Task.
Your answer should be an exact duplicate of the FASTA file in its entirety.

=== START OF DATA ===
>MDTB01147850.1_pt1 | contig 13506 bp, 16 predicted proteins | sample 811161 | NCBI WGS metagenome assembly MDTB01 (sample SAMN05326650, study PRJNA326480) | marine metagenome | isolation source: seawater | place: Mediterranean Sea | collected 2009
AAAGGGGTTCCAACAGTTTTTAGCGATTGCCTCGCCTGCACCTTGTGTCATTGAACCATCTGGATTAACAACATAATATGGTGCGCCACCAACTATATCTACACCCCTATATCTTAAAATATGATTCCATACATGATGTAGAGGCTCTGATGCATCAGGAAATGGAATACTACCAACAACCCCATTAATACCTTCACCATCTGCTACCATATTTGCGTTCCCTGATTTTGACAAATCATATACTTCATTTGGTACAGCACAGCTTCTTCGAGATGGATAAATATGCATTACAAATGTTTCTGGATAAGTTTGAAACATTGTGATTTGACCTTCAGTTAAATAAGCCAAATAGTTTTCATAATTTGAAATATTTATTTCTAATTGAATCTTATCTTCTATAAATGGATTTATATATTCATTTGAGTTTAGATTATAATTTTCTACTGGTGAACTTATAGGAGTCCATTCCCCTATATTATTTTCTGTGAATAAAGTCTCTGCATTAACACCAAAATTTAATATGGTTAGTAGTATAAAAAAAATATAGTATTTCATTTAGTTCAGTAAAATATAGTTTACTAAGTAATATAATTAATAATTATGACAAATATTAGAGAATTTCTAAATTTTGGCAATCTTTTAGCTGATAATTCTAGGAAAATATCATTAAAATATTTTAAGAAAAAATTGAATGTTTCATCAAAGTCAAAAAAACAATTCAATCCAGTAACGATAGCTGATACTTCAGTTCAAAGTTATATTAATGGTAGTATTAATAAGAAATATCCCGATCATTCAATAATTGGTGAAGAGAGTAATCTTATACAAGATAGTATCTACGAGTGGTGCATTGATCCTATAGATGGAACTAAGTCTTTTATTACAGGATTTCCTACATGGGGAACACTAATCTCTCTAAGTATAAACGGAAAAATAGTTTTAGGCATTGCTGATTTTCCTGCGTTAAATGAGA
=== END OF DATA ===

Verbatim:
>MDTB01147850.1_pt1 | contig 13506 bp, 16 predicted proteins | sample 811161 | NCBI WGS metagenome assembly MDTB01 (sample SAMN05326650, study PRJNA326480) | marine metagenome | isolation source: seawater | place: Mediterranean Sea | collected 2009
AAAGGGGTTCCAACAGTTTTTAGCGATTGCCTCGCCTGCACCTTGTGTCATTGAACCATCTGGATTAACAACATAATATGGTGCGCCACCAACTATATCTACACCCCTATATCTTAAAATATGATTCCATACATGATGTAGAGGCTCTGATGCATCAGGAAATGGAATACTACCAACAACCCCATTAATACCTTCACCATCTGCTACCATATTTGCGTTCCCTGATTTTGACAAATCATATACTTCATTTGGTACAGCACAGCTTCTTCGAGATGGATAAATATGCATTACAAATGTTTCTGGATAAGTTTGAAACATTGTGATTTGACCTTCAGTTAAATAAGCCAAATAGTTTTCATAATTTGAAATATTTATTTCTAATTGAATCTTATCTTCTATAAATGGATTTATATATTCATTTGAGTTTAGATTATAATTTTCTACTGGTGAACTTATAGGAGTCCATTCCCCTATATTATTTTCTGTGAATAAAGTCTCTGCATTAACACCAAAATTTAATATGGTTAGTAGTATAAAAAAAATATAGTATTTCATTTAGTTCAGTAAAATATAGTTTACTAAGTAATATAATTAATAATTATGACAAATATTAGAGAATTTCTAAATTTTGGCAATCTTTTAGCTGATAATTCTAGGAAAATATCATTAAAATATTTTAAGAAAAAATTGAATGTTTCATCAAAGTCAAAAAAACAATTCAATCCAGTAACGATAGCTGATACTTCAGTTCAAAGTTATATTAATGGTAGTATTAATAAGAAATATCCCGATCATTCAATAATTGGTGAAGAGAGTAATCTTATACAAGATAGTATCTACGAGTGGTGCATTGATCCTATAGATGGAACTAAGTCTTTTATTACAGGATTTCCTACATGGGGAACACTAATCTCTCTAAGTATAAACGGAAAAATAGTTTTAGGCATTGCTGATTTTCCTGCGTTAAATGAGA